While it's true that the Exhortation gives us no new doctrine in the strict sense of the term, we are in a new place in the post-Amoris laetitia Church. As I alluded to when I began this series of posts, it seems to me that what we have mostly is a new challenge for pastors of souls.
Amoris laetitia certainly does not say, 'Those who have obtained a civil divorce for a sacramental marriage that they had previously consented to, and have remarried civilly, may now feel free to receive the sacraments.'
Anyone who is living in a publicly recognized spousal relationship with someone other than the person he or she is married to in the eyes of God is presumed to be persisting in adultery, and so is expected to make an attempt at a remedy for the situation before seeking sacramental absolution and approaching Holy Communion.
On the other hand, Amoris laetitia teaches and exhorts us that we also can't say, 'Everyone who has divorced and remarried while the prior bond still exists in the eyes of the Church is ipso facto living in a state of grave sin.'
Notice one of the differences in the two things we may not say, how the first says, 'in the eyes of God' and the second, 'in the eyes of the Church.' This is something important.
Situations are very diverse. 'Divorced and civilly remarried' covers a huge variety of personal histories and family arrangements, and yes, graces and virtue as well as mistakes, fault, and sin. This is why Amoris laetitia is a challenge to pastors. They may not dismiss the divorced and civilly remarried as if all such persons fell into some single category, saying 'You have to do something to regularize your situation' and giving no more time and attention to them than that.
It is up to pastors of souls to be present to people in the situations where they find themselves and help them to discover and celebrate their fullest belonging to the People of God, including, if possible, participation in Holy Communion.
For some this may mean help in obtaining a decree of nullity for the previous bond, so the current marriage can be regularized. Here bishops especially are challenged to put into practice the norms and spirit of Pope Francis's motu proprio Mitis iudex Dominus Iesus, which seeks to make this process quicker and more accessible. Pastors too need to be present and helpful in this process, accompanying those entrusted to them. It's not enough to say, 'You need to call the diocese.'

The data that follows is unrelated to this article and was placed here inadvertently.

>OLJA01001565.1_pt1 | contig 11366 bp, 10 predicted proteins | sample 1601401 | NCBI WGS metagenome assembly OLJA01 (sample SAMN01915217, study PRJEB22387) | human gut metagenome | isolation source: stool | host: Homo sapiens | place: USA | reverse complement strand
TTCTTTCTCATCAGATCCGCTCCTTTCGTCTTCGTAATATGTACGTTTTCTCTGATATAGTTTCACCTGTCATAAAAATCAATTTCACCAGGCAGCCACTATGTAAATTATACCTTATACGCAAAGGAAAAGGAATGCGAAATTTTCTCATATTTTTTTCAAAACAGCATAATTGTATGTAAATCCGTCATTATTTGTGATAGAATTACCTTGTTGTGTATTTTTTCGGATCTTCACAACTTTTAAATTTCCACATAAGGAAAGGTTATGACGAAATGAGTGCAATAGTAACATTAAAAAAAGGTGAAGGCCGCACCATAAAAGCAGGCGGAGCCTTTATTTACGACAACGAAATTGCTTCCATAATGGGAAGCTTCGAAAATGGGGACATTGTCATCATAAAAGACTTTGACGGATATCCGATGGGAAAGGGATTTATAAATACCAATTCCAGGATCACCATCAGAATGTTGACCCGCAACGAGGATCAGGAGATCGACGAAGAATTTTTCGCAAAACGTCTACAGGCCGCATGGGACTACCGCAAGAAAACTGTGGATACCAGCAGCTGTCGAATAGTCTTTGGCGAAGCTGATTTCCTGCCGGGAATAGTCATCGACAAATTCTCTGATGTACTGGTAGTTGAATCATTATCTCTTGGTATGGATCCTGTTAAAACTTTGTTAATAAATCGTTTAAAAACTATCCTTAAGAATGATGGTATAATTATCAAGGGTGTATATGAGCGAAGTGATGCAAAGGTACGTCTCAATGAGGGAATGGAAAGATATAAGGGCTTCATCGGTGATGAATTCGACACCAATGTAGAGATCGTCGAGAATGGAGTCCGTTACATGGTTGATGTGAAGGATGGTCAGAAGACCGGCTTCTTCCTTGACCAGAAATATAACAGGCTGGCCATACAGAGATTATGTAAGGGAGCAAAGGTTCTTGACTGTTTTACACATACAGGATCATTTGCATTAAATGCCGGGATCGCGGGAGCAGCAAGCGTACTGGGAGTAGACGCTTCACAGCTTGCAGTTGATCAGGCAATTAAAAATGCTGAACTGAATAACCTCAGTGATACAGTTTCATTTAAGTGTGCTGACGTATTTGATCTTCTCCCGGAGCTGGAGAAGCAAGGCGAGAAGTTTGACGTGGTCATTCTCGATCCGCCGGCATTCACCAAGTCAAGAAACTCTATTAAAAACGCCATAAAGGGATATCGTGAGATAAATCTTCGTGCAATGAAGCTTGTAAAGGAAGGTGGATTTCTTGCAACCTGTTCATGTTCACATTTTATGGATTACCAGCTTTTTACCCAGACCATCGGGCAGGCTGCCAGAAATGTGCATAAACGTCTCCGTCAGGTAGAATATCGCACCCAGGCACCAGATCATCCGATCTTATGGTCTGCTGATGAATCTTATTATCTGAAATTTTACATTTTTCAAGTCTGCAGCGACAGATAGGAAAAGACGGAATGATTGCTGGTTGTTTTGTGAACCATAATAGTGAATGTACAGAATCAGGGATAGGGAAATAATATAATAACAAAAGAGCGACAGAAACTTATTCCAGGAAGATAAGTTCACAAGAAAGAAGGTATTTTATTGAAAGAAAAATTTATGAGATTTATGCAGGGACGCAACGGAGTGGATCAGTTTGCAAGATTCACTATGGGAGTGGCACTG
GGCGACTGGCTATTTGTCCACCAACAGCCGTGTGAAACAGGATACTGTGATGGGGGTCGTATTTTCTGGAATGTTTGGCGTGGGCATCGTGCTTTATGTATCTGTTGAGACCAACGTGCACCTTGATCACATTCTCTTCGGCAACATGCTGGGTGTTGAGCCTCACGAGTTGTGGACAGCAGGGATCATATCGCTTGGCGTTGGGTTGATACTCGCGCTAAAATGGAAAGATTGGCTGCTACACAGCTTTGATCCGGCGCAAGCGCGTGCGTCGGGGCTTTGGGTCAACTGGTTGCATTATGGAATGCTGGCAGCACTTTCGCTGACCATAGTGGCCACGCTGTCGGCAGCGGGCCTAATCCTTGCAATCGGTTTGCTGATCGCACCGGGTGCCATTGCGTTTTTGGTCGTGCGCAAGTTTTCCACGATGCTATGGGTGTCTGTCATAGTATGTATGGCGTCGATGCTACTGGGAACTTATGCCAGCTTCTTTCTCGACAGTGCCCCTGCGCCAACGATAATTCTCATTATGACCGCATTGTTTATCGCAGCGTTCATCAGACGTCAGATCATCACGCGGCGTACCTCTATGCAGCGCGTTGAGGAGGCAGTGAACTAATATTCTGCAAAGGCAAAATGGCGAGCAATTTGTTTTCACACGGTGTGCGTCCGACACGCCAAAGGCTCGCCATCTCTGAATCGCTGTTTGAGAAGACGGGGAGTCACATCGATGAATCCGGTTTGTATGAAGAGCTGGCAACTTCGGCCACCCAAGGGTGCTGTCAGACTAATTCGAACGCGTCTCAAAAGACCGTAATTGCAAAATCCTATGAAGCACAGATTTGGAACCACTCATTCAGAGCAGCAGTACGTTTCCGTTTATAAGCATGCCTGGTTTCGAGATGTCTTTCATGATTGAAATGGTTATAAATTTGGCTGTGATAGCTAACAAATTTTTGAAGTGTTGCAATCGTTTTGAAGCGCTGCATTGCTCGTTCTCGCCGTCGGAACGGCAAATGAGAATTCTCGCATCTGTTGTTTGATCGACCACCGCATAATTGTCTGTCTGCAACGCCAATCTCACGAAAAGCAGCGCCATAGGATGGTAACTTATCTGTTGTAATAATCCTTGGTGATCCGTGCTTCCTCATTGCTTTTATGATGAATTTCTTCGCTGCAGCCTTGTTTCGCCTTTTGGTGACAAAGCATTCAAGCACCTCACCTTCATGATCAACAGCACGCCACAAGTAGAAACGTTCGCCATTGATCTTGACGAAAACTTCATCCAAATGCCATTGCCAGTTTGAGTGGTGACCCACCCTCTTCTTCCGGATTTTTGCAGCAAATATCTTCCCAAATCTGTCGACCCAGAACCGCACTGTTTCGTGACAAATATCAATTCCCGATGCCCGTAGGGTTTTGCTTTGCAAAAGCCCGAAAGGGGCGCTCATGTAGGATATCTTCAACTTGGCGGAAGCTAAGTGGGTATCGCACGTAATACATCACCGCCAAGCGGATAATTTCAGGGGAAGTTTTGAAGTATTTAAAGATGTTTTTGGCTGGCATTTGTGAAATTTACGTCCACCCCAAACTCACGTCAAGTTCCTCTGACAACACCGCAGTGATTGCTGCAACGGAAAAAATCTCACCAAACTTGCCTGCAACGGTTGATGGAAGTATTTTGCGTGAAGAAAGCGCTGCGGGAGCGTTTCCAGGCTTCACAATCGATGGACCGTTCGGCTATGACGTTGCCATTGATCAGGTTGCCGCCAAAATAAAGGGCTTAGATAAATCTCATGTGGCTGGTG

For others, and for a lot of reasons, it may be impossible to enter into or complete the process of seeking an annulment, that is to say, a public declaration by the Church that a bond of marriage is null in the eyes of God. But just because this public, ecclesiastical process may be impossible, that doesn't mean that a prior marriage might, in fact, be null in the eyes of God. Here we arrive at the so-called 'internal forum solution.' If one of the faithful and his or her confessor or spiritual director, after a careful and honest discernment, arrive at adequate moral certainty that a prior marriage is null in the eyes of God, such a person may rightly approach Holy Communion, even though a public declaration of the nullity of the prior marriage is for some reason not possible. But such a thing takes time and patience, on the part of both priests and those in their care. As Pope Francis puts it, "[f]or this discernment to happen, the following conditions must necessarily be present: humility, discretion and love for the Church and her teaching, in a sincere search for God’s will and a desire to make a more perfect response to it." Further, someone must not "put his or her own desires ahead of the common good of the Church." (Amoris laetitia, 300)
So again, this is a challenge to pastors. They are challenged to be available to know the situations of the people in their care, so as to be able to offer what is possible for the sake of their fullest possible participation in the Church.
And to speak of an 'internal forum solution' is nothing new. I think back to almost twenty-five years ago when I was taking 'convert instructions' in order to become a Catholic. Among the materials I was given was a book called The Question Box by a Fr. John J. Dietzen. It treated various doubts and questions about Catholic doctrine in a question-and-answer format. I remember that one of the issues that got a lot of space and attention was the 'internal forum solution' for divorced and remarried Catholics who desired to return to Holy Communion. So Amoris laetitia isn't talking about anything new in this regard.
What is new, however, is an invitation and exhortation to all who have the pastoral care of the People of God to seek out those in their care with renewed attention to all the complex particularity of their individual situations, and to help them discover and celebrate the greatest participation in the mystical Body of Christ that grace can lift up in them. And this goes for divorced and remarried people and everybody else. Now in the end there may be folks in a situation of divorce and civil remarriage for which no 'solution' is possible, and so as long as the old bond persists in the eyes of God and the Church, as best as anyone can tell, Holy Communion will not be a possibility. But even in these cases,
"They are not excommunicated' and they should not be treated as such, since they remain part of the ecclesial community These situations “require careful discernment and respectful accompaniment. Language or conduct that might lead them to feel discriminated against should be avoided, and they should be encouraged to participate in the life of the community. (Amoris laetitia, 243)